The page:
Viasna member Natallia Satsunkevich: “What’s going on in Belarus is not only about my country… we are all connected.”
Natallia Satsunkevich, a representative of 2020 Right Livelihood Laureate Viasna visited the Human Rights Council in Geneva in March to raise awareness about the dire human rights situation in her native Belarus. Her visit coincided with the final phase of a politically motivated trial against the head of Viasna, Right Livelihood and Nobel Peace Prize Laureate Ales Bialiatski, his deputy and FIDH Vice-President Valiantsin Stefanovich and Viasna’s lawyer Ualdzimir Labkovich in Belarus. We talked to Natallia shortly after the final verdict in which her colleagues were sentenced to 10, 9 and 7 years of prison respectively.
Right Livelihood: How do you feel about the verdict in the criminal case against your colleagues?
Natallia Satsunkevich: I am shocked, and I am angry because my colleagues are persecuted on political issues. They’re accused in smuggling money and preparing mass riots, but they are human rights defenders. They just helped people and helped the whole world to know about human rights violations in Belarus. They’re sentenced up to 10 years of prison, and they already spent 1.5 years in prison in very poor conditions. They have faced a lack of sunlight, poor food, lack of qualified medical help and of course, they don’t meet with their families.
RL: How do you see the future of Viasna and the human rights movement of Belarus in the current circumstances?
NS: Actually, I joined Viasna as a volunteer in 2015, but the organization was founded in 1996, and I am part of a great team of people who are so passionate about courage, human rights, democracy, equality and respect. I’m proud to be part of this team, and I see how people are feeling responsible for helping others and also for our colleagues who are in prison. That’s our main goal now, to get our colleagues released and also to help people who face human rights violations. At the same time, I see that we receive dozens of requests from people every week, from those who face torture, arrest, and detention, from those who were pushed out of their motherland, from those who face enormous prison terms. And I feel my responsibility is to help them.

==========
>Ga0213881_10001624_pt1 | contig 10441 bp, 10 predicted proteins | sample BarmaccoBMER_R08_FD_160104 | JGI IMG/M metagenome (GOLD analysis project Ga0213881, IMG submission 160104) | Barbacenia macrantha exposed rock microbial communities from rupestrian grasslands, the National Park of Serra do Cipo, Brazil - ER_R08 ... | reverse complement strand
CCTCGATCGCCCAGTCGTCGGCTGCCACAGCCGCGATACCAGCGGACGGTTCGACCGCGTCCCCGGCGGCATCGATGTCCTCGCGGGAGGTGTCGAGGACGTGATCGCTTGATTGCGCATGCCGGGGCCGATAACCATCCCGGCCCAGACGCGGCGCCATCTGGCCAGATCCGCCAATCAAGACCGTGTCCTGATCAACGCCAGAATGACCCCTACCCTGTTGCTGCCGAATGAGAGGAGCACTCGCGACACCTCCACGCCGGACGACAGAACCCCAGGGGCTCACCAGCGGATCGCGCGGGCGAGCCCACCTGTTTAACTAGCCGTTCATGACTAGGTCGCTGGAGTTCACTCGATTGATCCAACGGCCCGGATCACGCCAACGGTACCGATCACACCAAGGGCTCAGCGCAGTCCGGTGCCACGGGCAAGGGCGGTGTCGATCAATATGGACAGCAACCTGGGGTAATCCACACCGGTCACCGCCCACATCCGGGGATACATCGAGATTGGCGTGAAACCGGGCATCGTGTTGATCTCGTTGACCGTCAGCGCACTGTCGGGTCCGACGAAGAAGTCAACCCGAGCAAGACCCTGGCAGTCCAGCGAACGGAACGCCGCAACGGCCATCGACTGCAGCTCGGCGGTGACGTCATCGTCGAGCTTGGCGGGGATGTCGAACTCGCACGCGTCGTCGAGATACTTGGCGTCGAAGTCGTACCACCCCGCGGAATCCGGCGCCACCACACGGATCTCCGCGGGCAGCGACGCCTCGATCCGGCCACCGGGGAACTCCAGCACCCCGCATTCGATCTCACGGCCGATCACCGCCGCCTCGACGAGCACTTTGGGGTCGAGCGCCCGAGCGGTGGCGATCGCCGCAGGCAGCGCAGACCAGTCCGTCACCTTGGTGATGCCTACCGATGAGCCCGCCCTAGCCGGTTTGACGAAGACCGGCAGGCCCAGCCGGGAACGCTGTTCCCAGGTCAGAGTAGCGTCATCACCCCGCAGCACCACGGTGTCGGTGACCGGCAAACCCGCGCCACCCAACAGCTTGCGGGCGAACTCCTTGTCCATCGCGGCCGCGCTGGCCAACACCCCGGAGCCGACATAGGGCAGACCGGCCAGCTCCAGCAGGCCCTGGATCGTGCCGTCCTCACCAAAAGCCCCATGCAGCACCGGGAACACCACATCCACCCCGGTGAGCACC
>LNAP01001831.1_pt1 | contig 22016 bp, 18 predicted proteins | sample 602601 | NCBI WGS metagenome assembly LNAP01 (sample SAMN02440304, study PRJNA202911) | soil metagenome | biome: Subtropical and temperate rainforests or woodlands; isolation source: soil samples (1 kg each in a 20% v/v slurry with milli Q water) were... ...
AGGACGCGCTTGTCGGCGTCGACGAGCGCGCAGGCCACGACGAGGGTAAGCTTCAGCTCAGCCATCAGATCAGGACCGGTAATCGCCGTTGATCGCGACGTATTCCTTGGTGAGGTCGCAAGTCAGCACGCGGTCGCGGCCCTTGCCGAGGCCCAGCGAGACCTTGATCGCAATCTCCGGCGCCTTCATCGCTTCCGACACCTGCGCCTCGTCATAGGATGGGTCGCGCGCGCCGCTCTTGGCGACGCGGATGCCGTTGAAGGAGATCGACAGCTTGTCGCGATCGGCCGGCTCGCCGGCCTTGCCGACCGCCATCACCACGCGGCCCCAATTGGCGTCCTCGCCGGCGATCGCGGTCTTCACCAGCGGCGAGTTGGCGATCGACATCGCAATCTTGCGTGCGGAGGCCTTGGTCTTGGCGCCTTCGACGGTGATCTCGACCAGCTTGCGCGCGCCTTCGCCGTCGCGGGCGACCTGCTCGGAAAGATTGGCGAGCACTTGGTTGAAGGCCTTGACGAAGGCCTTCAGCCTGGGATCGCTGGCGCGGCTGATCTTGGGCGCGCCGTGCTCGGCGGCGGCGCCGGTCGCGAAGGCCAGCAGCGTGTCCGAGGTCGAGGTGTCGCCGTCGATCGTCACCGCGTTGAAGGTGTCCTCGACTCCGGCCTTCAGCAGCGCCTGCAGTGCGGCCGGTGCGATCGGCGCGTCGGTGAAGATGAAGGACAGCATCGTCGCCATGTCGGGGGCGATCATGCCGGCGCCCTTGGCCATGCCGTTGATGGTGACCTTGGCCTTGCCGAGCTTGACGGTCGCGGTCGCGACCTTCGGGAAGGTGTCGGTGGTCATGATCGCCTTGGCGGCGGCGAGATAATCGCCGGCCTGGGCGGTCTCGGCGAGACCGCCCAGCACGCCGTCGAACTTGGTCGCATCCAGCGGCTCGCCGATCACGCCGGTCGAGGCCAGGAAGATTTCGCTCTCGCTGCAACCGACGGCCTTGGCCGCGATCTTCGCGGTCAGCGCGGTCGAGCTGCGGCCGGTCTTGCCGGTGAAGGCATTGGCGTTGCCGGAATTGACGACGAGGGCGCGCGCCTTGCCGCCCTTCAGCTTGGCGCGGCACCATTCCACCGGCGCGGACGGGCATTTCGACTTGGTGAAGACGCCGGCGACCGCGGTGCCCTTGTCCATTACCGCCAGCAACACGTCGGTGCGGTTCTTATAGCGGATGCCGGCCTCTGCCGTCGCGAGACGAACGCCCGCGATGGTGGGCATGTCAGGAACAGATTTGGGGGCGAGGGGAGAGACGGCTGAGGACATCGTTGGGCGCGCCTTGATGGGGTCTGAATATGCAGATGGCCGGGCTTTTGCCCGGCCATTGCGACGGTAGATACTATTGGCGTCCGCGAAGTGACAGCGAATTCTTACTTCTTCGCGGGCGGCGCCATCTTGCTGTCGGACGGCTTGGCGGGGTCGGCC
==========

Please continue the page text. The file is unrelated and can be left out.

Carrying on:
I keep optimistic and positive. I see that my personal story is very connected to Belarus’ political situation. I can’t go back home. I think I will be arrested just on the border of the country because of my human rights activities. So, I can go home only when democratic changes are made in Belarus. I am very interested in this happening. I remain optimistic, and I really believe that all good things will win over the bad ones.
RL: How can people around the world support your colleagues, Viasna, and the human rights movement of Belarus in general?
NS: I am extremely grateful to all people who support Viasna, human rights defenders in Belarus, activists and democratic changes in Belarus. It’s a great time to express your solidarity as much as you can, to spread information about Viasna, about Ales Bialiatski, the Nobel Peace Prize Laureate in prison. About other human rights defenders. About the 1,500 political prisoners who are now in Belarus and about other people who suffer, facing human rights violations in Belarus. For political prisoners, for Ales Bialiatski and for my other colleagues, I kindly ask you to write a letter of support, a postcard, and to send it from any country in the world. It will reach Belarus and show Belarusian authorities that each political prisoner is under international attention and support. That will help people to save their health and, in many cases, even their lives.